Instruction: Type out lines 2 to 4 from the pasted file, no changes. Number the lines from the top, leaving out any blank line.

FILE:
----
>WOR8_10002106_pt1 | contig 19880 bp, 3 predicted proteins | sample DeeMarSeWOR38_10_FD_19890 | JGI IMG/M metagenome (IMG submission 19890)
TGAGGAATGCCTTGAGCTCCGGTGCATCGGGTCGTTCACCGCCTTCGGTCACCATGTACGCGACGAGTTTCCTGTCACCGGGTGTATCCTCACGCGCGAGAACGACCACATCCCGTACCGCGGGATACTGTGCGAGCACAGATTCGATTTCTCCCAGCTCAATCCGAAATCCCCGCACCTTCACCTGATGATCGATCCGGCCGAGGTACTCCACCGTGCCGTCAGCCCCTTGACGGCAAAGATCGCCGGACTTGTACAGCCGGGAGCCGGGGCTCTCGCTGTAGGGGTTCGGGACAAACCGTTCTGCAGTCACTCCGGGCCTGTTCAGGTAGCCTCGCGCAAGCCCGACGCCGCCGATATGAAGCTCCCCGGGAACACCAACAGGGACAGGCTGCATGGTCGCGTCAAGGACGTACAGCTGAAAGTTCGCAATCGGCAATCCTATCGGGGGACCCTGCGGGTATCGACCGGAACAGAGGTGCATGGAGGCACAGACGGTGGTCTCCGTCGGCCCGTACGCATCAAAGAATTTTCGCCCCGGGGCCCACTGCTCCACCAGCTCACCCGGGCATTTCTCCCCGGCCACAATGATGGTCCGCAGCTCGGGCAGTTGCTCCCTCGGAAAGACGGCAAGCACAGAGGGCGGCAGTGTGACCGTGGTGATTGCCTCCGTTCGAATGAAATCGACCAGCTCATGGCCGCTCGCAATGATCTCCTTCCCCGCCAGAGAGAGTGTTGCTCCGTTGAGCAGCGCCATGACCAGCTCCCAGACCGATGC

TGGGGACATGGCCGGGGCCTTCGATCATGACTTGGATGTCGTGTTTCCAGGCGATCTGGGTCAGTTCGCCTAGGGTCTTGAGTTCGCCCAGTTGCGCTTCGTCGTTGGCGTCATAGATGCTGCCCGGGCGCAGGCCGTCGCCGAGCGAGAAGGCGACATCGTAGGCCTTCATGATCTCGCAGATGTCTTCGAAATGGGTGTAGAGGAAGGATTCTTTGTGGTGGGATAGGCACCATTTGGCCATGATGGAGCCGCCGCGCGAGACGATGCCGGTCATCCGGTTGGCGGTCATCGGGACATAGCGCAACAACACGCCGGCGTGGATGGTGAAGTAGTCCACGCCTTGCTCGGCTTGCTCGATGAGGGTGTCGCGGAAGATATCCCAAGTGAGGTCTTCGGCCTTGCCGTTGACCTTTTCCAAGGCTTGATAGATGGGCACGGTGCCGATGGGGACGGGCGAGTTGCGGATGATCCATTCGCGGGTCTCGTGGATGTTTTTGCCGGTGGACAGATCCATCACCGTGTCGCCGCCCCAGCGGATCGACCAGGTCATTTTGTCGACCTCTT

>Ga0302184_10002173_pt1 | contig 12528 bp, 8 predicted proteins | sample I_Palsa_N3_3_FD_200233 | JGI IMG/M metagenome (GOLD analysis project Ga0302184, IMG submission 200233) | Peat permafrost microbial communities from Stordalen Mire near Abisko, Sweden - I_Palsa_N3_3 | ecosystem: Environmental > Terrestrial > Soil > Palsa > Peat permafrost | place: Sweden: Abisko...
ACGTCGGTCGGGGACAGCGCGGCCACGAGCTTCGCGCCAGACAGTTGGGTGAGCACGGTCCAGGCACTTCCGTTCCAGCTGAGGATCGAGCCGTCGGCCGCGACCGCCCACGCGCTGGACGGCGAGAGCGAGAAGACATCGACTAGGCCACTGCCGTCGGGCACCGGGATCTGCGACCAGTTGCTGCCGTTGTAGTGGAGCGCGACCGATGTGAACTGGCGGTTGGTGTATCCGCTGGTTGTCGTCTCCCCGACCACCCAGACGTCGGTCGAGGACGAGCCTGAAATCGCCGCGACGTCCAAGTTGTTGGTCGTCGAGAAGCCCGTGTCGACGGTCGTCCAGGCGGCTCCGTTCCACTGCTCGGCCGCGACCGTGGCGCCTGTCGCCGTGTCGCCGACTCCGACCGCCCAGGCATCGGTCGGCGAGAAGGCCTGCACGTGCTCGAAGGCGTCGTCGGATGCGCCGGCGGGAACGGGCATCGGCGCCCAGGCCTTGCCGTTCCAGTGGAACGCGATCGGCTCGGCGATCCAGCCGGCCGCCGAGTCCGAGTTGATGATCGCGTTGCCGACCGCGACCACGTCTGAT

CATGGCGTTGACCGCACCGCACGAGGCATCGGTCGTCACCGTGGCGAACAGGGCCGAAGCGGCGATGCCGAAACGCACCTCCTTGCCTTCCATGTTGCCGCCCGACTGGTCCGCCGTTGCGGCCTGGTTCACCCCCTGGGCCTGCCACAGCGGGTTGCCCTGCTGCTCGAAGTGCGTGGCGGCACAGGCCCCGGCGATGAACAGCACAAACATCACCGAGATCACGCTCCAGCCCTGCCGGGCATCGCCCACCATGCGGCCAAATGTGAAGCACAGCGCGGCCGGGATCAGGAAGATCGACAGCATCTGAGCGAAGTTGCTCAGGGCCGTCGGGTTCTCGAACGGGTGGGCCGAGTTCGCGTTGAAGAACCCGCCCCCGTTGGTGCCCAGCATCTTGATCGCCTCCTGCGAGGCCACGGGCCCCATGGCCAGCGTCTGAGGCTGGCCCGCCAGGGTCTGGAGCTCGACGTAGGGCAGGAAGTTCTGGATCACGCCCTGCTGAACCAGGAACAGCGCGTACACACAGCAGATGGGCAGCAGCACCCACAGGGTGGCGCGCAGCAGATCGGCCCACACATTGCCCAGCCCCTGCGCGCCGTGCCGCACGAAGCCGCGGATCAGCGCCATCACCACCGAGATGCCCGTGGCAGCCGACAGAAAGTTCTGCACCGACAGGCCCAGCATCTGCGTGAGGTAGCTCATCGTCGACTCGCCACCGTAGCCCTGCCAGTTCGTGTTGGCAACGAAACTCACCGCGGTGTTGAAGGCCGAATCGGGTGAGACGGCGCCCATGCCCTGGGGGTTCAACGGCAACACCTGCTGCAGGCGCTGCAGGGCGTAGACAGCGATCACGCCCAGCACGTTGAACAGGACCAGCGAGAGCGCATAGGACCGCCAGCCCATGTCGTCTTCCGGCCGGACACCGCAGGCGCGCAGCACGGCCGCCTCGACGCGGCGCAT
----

TGAGGAATGCCTTGAGCTCCGGTGCATCGGGTCGTTCACCGCCTTCGGTCACCATGTACGCGACGAGTTTCCTGTCACCGGGTGTATCCTCACGCGCGAGAACGACCACATCCCGTACCGCGGGATACTGTGCGAGCACAGATTCGATTTCTCCCAGCTCAATCCGAAATCCCCGCACCTTCACCTGATGATCGATCCGGCCGAGGTACTCCACCGTGCCGTCAGCCCCTTGACGGCAAAGATCGCCGGACTTGTACAGCCGGGAGCCGGGGCTCTCGCTGTAGGGGTTCGGGACAAACCGTTCTGCAGTCACTCCGGGCCTGTTCAGGTAGCCTCGCGCAAGCCCGACGCCGCCGATATGAAGCTCCCCGGGAACACCAACAGGGACAGGCTGCATGGTCGCGTCAAGGACGTACAGCTGAAAGTTCGCAATCGGCAATCCTATCGGGGGACCCTGCGGGTATCGACCGGAACAGAGGTGCATGGAGGCACAGACGGTGGTCTCCGTCGGCCCGTACGCATCAAAGAATTTTCGCCCCGGGGCCCACTGCTCCACCAGCTCACCCGGGCATTTCTCCCCGGCCACAATGATGGTCCGCAGCTCGGGCAGTTGCTCCCTCGGAAAGACGGCAAGCACAGAGGGCGGCAGTGTGACCGTGGTGATTGCCTCCGTTCGAATGAAATCGACCAGCTCATGGCCGCTCGCAATGATCTCCTTCCCCGCCAGAGAGAGTGTTGCTCCGTTGAGCAGCGCCATGACCAGCTCCCAGACCGATGC

TGGGGACATGGCCGGGGCCTTCGATCATGACTTGGATGTCGTGTTTCCAGGCGATCTGGGTCAGTTCGCCTAGGGTCTTGAGTTCGCCCAGTTGCGCTTCGTCGTTGGCGTCATAGATGCTGCCCGGGCGCAGGCCGTCGCCGAGCGAGAAGGCGACATCGTAGGCCTTCATGATCTCGCAGATGTCTTCGAAATGGGTGTAGAGGAAGGATTCTTTGTGGTGGGATAGGCACCATTTGGCCATGATGGAGCCGCCGCGCGAGACGATGCCGGTCATCCGGTTGGCGGTCATCGGGACATAGCGCAACAACACGCCGGCGTGGATGGTGAAGTAGTCCACGCCTTGCTCGGCTTGCTCGATGAGGGTGTCGCGGAAGATATCCCAAGTGAGGTCTTCGGCCTTGCCGTTGACCTTTTCCAAGGCTTGATAGATGGGCACGGTGCCGATGGGGACGGGCGAGTTGCGGATGATCCATTCGCGGGTCTCGTGGATGTTTTTGCCGGTGGACAGATCCATCACCGTGTCGCCGCCCCAGCGGATCGACCAGGTCATTTTGTCGACCTCTT

>Ga0302184_10002173_pt1 | contig 12528 bp, 8 predicted proteins | sample I_Palsa_N3_3_FD_200233 | JGI IMG/M metagenome (GOLD analysis project Ga0302184, IMG submission 200233) | Peat permafrost microbial communities from Stordalen Mire near Abisko, Sweden - I_Palsa_N3_3 | ecosystem: Environmental > Terrestrial > Soil > Palsa > Peat permafrost | place: Sweden: Abisko...